Wire App Offers a Clutter-Free Chat Experience
Even though most people use WhatsApp and Facebook Messenger for chatting, there is no dearth of alternatives available. There are privacy-focused options such as Telegram, and sticker-filled apps such as WeChat, so there is a messaging app for every purpose. One such app, Wire, takes a slightly different approach.
Wire’s appeal lies in its simple, clutter-free design that is suitable for both professional and personal use. The app, which is backed by Skype co-founder Janis Friis, let’s you chat, share images, and make voice calls to other Wire users. Like WhatsApp, and some other apps, Wires uses your phone’s contact list to quickly connect you to other users you know. It has recently launched a Windows app to complement its iOS, Android, OS X, and Web apps. Wire’s group calling feature and clean interface made us wonder if it could find a niche that swears by the app. We used the app on various platforms to find out.
True to its claim, Wire does have a neat interface. With a white background, a large and clean font, and a relatively minimalist interface, it looks good and is easy to use. You can sign up with your phone number or email address. This reviewer couldn’t sign up via SMS because he received the verification message around two hours too late, but two colleagues didn’t face this issue, and were able to sign up and verify their numbers without any issues. If you do face this problem, you can always go to Wire’s website and sign up using an email address, which is also hassle free.
Wire was snappier than WhatsApp, Messenger, or Slack (which we use for office-wide chat) and it helped that the app looks really nice too. The Web interface had all the same features and worked without any problems – we had to create a password using our phone, and after that, we could log into Wire through the browser. The new Windows app works just like the Web interface, and looks the same too.
The biggest annoyance we had with Wire was its insistence on making you upload a profile picture. One of our colleagues didn’t do this on the Mac app and he was greeted with a large pop-up asking him to upload a picture. This pop-up couldn’t be closed without uploading a picture and the colleague was locked out of the app until he did. The only way for him to chat with us was to click on Wire’s chat notifications. But if no one messaged him, he couldn’t use the app without a picture.
Wire lets you upload pictures, add gifs as you type (with Giphy integration), and ping your contacts in case you want to ensure that they haven’t missed your message. The calling feature also worked as expected. Wire worked surprisingly well on a 2G connection, even for calls, but when a colleague sent us a gif, the app just stopped working. It couldn’t load the gif on the slow 2G connection and it wouldn’t let us send or receive messages until the gif could be loaded. We were left wishing for a setting to disable pre-loading of pictures or gifs on cellular connections.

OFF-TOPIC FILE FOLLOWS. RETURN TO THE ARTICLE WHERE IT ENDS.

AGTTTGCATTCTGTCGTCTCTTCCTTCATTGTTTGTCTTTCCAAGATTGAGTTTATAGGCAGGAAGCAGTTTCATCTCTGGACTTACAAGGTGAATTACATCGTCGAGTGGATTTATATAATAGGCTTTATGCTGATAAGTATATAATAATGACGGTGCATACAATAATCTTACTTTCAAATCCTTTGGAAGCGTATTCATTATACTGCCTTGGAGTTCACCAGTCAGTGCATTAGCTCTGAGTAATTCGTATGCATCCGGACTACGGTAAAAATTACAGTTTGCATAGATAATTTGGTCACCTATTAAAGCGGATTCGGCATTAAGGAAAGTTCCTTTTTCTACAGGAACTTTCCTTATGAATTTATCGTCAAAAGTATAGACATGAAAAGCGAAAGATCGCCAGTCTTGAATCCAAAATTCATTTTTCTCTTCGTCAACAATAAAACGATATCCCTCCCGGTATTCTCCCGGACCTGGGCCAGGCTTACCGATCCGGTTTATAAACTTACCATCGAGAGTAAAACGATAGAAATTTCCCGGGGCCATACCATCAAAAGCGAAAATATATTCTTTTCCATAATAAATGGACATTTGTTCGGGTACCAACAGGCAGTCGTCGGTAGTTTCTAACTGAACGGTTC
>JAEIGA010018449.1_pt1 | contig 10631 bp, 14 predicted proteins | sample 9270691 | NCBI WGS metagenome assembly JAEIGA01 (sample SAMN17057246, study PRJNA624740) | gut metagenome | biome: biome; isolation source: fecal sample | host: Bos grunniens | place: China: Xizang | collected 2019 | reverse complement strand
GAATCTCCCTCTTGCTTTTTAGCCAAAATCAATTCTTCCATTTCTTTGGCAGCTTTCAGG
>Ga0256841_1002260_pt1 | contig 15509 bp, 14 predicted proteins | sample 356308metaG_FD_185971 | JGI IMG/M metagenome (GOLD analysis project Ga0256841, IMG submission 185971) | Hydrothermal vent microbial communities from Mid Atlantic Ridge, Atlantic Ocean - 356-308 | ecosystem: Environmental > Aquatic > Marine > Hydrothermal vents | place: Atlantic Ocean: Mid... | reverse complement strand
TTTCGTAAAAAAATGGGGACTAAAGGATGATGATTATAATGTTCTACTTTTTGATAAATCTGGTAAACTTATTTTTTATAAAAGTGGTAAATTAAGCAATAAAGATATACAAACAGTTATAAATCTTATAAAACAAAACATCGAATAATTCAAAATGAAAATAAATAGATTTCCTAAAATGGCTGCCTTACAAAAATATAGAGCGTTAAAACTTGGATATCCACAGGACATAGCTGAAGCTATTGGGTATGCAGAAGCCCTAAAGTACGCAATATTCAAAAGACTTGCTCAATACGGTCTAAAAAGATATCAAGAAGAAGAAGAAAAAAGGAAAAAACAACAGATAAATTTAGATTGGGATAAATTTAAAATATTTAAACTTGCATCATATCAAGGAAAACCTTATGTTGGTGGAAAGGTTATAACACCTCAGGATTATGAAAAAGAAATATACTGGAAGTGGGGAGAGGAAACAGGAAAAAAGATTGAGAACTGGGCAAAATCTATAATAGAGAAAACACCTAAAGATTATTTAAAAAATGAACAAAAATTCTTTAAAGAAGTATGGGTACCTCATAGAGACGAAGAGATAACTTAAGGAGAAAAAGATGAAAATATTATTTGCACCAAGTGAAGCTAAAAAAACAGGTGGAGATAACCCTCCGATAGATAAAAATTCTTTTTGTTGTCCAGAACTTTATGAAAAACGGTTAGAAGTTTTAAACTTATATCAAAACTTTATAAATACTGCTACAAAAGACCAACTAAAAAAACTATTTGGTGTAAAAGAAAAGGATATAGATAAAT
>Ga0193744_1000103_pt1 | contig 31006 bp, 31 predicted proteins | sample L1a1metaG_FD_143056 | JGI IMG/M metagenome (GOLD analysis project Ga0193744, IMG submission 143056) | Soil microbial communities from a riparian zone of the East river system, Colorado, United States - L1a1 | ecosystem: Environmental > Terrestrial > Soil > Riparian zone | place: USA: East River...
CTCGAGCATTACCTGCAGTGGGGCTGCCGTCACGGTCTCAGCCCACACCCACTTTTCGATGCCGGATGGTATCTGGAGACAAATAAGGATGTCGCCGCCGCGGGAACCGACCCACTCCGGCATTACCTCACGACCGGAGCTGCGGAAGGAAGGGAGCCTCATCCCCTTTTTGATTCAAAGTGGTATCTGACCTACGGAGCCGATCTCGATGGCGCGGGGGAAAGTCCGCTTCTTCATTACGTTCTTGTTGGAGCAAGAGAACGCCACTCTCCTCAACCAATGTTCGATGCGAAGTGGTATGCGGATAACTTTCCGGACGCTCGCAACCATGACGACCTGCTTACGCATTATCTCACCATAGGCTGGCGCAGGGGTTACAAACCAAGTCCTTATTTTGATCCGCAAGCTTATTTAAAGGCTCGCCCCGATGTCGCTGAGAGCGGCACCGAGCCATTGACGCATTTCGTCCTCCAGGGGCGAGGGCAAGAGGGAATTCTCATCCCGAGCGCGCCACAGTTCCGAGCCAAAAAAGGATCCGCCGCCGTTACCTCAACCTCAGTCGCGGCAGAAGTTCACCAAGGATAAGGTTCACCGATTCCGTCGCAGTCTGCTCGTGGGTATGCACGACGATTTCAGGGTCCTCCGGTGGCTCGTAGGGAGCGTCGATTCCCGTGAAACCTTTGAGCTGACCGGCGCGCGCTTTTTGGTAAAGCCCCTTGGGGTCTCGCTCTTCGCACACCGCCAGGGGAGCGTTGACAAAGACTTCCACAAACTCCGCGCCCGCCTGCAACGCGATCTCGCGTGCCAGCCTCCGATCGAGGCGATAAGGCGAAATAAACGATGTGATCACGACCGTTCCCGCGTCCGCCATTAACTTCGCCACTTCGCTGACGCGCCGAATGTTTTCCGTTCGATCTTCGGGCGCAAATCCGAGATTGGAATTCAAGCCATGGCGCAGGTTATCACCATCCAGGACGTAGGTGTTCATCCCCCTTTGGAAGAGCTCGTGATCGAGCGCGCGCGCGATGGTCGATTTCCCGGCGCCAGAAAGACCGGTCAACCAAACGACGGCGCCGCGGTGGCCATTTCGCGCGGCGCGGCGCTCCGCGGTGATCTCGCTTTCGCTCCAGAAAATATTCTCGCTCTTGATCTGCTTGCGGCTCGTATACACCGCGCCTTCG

When the Internet connection was fast, Wire worked very well for us. Messages were sent and received instantly and we found ourselves happy with the app overall. It pre-loads URLs from SoundCloud, Spotify (not available in India though), YouTube, and Vimeo, which is a nice touch. We wish it would pre-load URLs from all websites – to reveal the title and summary of articles, for example, similar to what Slack does – but that isn’t a big miss considering that it’s not really an enterprise-focused app. All of Wire’s apps are pretty good overall, when you get past annoyances such as uploading a profile picture.
But we wish that some of the polish seen in Wire’s design was also seen in the UX. For example, if you read a chat on Wire’s Web view, you’d still get a notification on your smartphone. This smartphone notification doesn’t go away if you read the chat on any other platform, unlike what we’ve seen with other modern apps.
Wire is a nice messaging app overall that could use a little bit of polish to get rid of annoyances. We’d recommend it for semi-professional groups who need a chat app that doesn’t have a million friends and family members bothering you every minute. For this to be effective, make sure that you don’t give the app access to your contacts while signing up, and manually add people you know to your groups. The app is light, loads quickly, and looks great. The downside is that all the people you know are already using WhatsApp and Facebook Messenger.
On the other hand, WhatsApp looks clunky in comparison and lacks the kind of integrations Wire gives you, and the WhatsApp Web interface feels like a hack, though it works just fine. But it’s still the platform where everyone including your forgotten relatives can reach you. Facebook Messenger has many of the same advantages, and is equally usable on a PC or a smartphone.
This network effect that the existing apps enjoy is going to be difficult for Wire and other newcomers to overcome, without some unique offering to really make them stand out.